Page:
Following the morning keynote at JavaOne, Scott McNealy discussed his new role at Sun and took a few questions from the press. He half-joked that he was thrilled not be CEO. "It's a temporary thing I took over 22 years ago," he said. In reference to new CEO Jonathan Schwartz, he said that he and Schwartz were highly aligned, and that Schwartz "just may be way better than me."
In his role as Sun's Chairman and as the head evangelist for Sun Federal, McNealy said he would focus on the U.S. government (Sun's number one customer, he said), Japanese partnerships and with the top 20 accounts, mentioning Google, Comcast and financial services and telecom companies. He also mentioned Yahoo as a "new and emerging" customer. Sun, he said, wants to be an arms merchant--providing the infrastructure--to service providers of the world providing online access to applications, services and devices to billions of people.
I asked McNealy what kind of business Sun is doing with Google, but he wasn't willing to share any specifics for fear of alienating his former employee and now Google CEO Eric Schmidt. "Eric Schmidt is driving carefully not to give away strategy and tactics, and I’m not going to share anything we are doing with him for fear of getting him getting angry. With $700 million in capital budget, I am not about to piss him off," McNealy said. Score another point for Google's opaque transparency.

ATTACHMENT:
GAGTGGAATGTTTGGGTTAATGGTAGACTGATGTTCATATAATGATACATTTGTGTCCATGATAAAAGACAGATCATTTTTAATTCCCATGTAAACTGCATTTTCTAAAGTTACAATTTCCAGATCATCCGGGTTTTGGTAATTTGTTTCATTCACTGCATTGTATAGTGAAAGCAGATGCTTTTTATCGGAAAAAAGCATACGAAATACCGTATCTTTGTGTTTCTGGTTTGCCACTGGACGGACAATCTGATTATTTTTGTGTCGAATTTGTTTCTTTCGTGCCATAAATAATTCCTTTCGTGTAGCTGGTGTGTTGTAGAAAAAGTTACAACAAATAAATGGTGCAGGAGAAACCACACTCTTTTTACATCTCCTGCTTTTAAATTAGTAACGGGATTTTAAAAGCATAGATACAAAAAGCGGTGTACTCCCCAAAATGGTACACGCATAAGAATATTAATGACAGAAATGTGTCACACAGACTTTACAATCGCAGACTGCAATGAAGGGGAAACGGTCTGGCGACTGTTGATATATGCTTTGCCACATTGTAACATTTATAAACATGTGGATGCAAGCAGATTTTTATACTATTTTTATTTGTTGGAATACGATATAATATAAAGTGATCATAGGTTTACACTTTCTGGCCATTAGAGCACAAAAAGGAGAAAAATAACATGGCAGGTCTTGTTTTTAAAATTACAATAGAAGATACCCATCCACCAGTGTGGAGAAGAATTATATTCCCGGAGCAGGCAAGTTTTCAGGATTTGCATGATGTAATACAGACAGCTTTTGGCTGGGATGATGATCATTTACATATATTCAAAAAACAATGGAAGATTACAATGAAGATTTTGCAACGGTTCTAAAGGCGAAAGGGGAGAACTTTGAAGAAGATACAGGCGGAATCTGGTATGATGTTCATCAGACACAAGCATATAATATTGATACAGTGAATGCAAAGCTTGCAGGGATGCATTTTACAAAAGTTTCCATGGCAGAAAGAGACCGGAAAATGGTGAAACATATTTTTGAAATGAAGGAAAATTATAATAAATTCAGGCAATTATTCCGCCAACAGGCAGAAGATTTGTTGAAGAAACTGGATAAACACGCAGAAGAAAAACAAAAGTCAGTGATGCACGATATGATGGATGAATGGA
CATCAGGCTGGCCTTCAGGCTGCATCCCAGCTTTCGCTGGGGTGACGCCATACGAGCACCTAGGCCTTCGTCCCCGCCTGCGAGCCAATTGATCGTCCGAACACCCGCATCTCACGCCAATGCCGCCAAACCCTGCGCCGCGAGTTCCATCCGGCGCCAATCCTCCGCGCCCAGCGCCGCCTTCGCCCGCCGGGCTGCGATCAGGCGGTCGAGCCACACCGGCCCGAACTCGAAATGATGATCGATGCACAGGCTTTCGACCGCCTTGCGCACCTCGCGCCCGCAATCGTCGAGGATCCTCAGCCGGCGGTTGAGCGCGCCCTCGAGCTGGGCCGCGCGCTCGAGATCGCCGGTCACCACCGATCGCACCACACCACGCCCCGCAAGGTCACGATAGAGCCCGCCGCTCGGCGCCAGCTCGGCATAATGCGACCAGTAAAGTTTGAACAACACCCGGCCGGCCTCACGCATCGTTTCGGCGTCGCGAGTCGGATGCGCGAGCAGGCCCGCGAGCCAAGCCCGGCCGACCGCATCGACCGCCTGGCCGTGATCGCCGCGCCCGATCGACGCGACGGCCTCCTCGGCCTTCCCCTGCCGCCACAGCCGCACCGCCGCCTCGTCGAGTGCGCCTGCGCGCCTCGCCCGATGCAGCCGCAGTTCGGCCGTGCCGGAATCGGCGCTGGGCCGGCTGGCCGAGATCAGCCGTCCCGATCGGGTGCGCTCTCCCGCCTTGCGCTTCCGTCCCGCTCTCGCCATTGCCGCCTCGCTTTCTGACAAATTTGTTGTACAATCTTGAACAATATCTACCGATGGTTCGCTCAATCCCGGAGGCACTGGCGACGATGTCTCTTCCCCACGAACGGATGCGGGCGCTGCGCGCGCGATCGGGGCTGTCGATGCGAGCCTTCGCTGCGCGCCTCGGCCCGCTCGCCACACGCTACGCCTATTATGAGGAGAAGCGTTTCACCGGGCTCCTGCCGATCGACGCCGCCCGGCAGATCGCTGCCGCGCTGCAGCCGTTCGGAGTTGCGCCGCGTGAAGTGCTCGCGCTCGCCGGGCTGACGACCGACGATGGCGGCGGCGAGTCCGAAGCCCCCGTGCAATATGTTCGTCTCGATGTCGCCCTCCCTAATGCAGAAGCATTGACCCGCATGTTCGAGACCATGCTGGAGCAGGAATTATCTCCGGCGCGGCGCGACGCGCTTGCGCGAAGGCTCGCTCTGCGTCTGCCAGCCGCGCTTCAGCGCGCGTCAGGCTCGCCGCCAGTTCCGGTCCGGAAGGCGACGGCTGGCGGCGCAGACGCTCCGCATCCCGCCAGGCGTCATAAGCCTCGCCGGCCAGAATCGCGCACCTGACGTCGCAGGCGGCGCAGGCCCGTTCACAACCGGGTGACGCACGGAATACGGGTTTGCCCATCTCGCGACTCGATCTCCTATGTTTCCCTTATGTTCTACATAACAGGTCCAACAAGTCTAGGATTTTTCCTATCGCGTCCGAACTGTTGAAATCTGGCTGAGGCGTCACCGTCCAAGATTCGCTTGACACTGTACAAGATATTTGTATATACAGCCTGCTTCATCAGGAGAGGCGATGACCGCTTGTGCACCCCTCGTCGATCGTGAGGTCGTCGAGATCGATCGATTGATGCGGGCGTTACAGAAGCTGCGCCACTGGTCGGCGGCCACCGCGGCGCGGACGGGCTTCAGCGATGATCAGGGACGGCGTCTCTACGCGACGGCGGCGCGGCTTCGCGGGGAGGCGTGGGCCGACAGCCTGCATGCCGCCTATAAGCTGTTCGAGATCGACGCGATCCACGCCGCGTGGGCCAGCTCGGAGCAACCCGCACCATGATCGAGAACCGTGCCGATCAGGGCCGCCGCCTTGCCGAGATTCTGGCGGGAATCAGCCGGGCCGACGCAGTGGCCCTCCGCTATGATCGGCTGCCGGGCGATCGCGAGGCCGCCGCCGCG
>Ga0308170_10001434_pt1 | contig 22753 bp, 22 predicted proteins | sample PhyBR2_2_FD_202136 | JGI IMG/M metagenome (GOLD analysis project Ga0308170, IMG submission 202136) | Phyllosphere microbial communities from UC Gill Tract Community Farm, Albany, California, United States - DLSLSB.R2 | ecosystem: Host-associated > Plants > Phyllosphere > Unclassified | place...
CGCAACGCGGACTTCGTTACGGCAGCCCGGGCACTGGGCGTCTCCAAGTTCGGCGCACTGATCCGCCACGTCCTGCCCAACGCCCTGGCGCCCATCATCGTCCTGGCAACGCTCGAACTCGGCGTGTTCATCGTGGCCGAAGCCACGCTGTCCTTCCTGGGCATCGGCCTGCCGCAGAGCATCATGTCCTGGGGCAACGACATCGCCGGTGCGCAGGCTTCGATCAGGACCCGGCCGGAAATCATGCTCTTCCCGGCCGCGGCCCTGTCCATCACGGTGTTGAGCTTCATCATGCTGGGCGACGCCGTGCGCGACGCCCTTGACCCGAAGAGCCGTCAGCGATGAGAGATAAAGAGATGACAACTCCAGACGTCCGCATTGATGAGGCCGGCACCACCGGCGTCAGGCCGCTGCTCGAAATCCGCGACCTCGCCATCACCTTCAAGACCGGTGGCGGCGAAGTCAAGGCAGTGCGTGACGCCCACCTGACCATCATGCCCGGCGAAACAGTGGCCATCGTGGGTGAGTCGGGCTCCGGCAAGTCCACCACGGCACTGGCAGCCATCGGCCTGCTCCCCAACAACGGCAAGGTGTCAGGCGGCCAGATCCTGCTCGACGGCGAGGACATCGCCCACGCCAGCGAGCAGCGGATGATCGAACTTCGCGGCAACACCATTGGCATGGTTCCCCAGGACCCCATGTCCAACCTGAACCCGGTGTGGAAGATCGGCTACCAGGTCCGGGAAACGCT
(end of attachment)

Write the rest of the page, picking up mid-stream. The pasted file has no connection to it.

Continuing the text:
When asked who is Sun's biggest competitor, McNealy zeroed in on IBM. "Our biggest competitor is customization via IBM global services and fueled by CIOs who want to build their own Frankenstein," McNealy said. "No one else has all the pieces to build a grid...IBM specialized in custom Frankenstein grids,so you need global services to keep it running," he added. Sun $1 per CPU grid is all about taking costly customization and headcount out of the equation, solving the problem through technology, according to McNealy. It's a battle that is just beginning and will define Jonathan Schwartz's tenure...